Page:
The Japanese EV industry is dying! The reason is simple. Russia holds a crucial position in the world’s nickel supply chains, a key material in the production of EV batteries. So, due to sanctions on Russia, nickel prices have gone up and supplies have been throttled. Here, it must be noted that Russia produces about 10% of the world’s nickel supply, led by Norilsk Nickel, the world’s top nickel miner.
Russia’s importance in EV battery supply chains
Moreover, Russia is also the second-biggest producer of cobalt. The cost of batteries makes up at least 30% of the total production cost of an electronic vehicle. Thus, an unprecedented hike in nickel prices has made Japanese EV makers less competitive in international markets while their Chinese rivals are making a fortune out of it.
Isao Abe, chair of Japan’s Battery Association for Supply Chains (BASC) said, “China is tough to compete with on price. It’s a difficult battle.” It’s not because China has easy access to nickel and cobalt due to its proximity to Russia, but it’s using a different technology altogether that doesn’t use nickel altogether.
China uses LFP cathodes in making batteries
Chinese companies are increasingly using lithium iron phosphate (LFP) cathodes in the production of batteries, which do not use nickel or cobalt. That means that, by using such cathodes, Chinese manufacturers can produce batteries at cheaper rates. The problem for Japan is that Chinese manufacturers hold a near-monopoly on LFP cathodes.
Satoru Inubushi, a managing director at Nichia, which once enjoyed a 20% share of the cathode market, said, “Chinese players will quickly displace Japanese companies. They’ll have the battery market under their thumb.”
But why can’t Japan develop its LFP cathodes industry? Well, the island nation doesn’t possess the important components. Instead, China sits over large reserves of all core components used in the production of LFP cathodes.
China accounts for about 60% of the global supply of fluorite ore and is a major production center for a compound made with fluorite which is used in the electrolyte.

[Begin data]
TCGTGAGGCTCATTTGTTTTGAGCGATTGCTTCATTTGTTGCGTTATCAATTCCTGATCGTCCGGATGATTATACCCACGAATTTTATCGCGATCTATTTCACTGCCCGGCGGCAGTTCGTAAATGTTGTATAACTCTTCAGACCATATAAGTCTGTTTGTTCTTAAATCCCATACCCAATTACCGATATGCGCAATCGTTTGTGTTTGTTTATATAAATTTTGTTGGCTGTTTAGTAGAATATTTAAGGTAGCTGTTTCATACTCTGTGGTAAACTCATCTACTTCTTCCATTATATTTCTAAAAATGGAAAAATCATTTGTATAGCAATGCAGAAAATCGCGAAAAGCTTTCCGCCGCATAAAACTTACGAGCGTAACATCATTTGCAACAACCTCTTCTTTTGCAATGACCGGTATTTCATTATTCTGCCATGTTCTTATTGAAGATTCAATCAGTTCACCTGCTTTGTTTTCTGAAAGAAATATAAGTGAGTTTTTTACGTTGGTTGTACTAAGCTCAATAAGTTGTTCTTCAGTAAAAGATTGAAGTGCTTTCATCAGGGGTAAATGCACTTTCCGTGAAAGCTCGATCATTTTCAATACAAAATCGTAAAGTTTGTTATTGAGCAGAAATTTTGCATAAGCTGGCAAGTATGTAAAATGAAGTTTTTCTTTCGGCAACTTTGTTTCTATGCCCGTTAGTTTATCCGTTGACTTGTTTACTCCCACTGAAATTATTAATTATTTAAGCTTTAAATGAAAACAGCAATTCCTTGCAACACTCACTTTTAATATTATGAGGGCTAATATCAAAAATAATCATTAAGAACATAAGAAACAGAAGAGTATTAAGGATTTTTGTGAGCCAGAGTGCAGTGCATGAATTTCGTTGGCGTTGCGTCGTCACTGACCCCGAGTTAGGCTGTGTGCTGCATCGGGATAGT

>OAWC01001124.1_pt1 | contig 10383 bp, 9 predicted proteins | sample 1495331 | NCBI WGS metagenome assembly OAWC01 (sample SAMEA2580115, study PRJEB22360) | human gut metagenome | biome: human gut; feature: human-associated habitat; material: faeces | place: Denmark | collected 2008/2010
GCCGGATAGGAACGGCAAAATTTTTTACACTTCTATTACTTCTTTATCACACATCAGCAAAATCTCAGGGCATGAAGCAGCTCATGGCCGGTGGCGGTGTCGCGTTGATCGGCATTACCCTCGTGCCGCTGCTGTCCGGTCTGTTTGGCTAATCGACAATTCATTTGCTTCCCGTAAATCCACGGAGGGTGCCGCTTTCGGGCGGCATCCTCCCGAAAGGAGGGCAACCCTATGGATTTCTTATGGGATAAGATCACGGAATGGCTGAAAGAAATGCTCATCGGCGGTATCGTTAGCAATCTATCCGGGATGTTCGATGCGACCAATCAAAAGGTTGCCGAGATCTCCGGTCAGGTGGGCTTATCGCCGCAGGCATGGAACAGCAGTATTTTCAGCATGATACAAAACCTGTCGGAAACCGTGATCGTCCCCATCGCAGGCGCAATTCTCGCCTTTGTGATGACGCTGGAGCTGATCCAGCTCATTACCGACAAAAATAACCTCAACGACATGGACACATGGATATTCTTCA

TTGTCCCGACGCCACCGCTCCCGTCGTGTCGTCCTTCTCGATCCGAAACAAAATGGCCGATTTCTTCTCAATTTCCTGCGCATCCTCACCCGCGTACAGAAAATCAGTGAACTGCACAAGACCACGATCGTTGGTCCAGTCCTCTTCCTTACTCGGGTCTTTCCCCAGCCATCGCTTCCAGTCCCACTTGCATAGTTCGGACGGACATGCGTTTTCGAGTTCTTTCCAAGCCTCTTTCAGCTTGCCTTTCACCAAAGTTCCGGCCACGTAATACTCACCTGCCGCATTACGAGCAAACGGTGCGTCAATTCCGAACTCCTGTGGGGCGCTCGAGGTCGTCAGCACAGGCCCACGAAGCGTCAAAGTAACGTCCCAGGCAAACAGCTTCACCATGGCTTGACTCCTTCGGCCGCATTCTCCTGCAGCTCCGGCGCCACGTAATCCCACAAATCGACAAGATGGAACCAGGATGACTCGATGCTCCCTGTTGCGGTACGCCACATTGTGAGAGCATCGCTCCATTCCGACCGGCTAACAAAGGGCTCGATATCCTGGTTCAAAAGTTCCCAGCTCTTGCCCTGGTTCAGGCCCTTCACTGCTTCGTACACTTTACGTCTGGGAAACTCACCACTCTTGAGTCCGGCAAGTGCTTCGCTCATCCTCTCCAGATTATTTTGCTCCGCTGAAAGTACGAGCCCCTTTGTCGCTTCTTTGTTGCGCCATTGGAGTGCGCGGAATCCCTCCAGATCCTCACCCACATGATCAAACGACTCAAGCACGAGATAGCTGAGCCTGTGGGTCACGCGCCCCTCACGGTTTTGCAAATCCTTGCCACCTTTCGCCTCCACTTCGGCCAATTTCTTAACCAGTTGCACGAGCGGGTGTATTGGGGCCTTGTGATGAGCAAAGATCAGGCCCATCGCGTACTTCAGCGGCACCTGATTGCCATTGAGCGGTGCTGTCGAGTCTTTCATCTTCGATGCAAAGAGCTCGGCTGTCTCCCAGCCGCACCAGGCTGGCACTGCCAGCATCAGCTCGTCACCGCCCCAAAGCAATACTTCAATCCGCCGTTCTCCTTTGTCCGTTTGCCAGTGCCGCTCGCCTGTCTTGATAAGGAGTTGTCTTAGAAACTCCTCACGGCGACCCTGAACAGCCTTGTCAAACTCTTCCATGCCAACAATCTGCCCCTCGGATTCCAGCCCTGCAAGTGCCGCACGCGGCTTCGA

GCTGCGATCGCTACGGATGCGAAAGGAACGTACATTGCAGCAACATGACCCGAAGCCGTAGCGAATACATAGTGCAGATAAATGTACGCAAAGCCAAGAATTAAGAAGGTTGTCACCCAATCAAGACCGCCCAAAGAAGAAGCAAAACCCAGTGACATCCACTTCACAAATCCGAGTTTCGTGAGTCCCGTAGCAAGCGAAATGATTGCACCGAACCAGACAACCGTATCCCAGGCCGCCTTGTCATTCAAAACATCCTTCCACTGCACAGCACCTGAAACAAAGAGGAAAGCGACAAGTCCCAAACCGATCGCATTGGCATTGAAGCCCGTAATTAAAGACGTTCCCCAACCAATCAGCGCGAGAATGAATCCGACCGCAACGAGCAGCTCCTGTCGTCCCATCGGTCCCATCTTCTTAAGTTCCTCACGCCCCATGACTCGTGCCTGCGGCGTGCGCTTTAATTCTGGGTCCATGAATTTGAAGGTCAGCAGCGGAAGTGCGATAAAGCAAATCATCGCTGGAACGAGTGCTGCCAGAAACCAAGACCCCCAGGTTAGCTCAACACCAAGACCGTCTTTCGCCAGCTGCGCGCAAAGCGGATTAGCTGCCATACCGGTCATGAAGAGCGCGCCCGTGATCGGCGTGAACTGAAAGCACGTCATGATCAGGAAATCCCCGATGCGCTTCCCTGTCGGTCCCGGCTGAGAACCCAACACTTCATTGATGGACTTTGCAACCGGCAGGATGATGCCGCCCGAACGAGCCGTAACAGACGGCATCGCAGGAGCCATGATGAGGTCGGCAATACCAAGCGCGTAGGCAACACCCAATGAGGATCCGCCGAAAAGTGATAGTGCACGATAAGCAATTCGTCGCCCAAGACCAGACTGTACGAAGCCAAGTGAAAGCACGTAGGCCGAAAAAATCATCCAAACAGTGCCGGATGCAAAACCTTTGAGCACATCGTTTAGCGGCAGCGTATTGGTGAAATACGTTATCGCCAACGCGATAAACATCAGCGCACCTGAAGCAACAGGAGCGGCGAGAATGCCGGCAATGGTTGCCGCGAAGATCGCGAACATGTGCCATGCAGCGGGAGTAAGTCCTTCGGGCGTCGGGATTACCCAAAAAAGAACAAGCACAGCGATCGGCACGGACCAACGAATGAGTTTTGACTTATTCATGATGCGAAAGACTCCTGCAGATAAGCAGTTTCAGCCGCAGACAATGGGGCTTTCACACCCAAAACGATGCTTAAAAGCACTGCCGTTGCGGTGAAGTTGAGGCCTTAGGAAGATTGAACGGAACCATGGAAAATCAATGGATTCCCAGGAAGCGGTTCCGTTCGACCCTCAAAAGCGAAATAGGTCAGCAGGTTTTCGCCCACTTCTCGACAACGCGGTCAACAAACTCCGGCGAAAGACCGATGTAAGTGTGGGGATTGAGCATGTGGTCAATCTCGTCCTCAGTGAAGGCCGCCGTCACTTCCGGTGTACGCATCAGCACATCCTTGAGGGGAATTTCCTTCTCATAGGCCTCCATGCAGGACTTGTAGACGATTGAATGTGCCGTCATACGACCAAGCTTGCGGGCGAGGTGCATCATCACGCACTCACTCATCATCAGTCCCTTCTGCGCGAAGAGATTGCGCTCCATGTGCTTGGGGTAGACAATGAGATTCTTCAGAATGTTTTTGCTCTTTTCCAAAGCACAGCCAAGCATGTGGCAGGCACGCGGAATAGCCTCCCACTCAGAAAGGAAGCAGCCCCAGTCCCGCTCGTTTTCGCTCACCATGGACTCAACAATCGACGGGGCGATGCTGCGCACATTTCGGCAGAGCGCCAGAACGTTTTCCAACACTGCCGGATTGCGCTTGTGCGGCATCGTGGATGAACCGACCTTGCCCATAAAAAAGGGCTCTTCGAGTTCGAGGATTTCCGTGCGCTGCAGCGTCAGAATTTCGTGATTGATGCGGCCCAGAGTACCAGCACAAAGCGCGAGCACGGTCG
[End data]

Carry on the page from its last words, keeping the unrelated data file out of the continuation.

Another major headache is that Japanese producers are heavily dependent on China for graphite, a core component of it. China produces over 50% of the world’s natural graphite, as well as a large portion of the synthetics.
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Japan’s EV sector is at China’s mercy now
So, Japanese battery makers are now faced with two difficult choices. The first option is to produce batteries using nickel and cobalt at higher prices and keep on losing market share to their Chinese rivals. The other option is to collaborate, and not compete, with Chinese battery firms. The second choice looks less painful in the near term, but might not remain so in the long run though.
However, this means that Japan’s electric vehicle industry would now be at the mercy of the Chinese. China in the near future could also use this leverage to undermine Japan’s security interests in the South China Sea and the Indo-Pacific region.
Asahi Kasei, the world’s second-largest producer of battery separators, has teamed with top-ranked Shanghai Energy New Materials Technology to bring a new factory online in China this year. Thus, by sanctioning Russia, the Kishida administration in Japan has set a great reset with China in motion. Undoing years of efforts by the former administration of Shinzo Abe, the Kishida administration is helping China recouple its economy with that of Japan.
Read More: Fumio Kishida will go down in history as one of the worst Japanese Prime Ministers
The Kishida administration, in a bid to please Joe Biden, has foolishly announced sanctions on Russia that run contrary to Japan’s interests.
Kishida’s anti-Russia rally has already killed the ongoing Russia-Japan peace efforts.
These sanctions on Russia are coming to haunt Japan’s EV industry. Now, to isolate and punish Russia, Japanese firms are being forced to prostrate before China.
This will severely hamper Japan’s ability to stand up to Chinese aggression in its neighborhood and give China an upper hand in any imminent economic or security tussle between the two nations.
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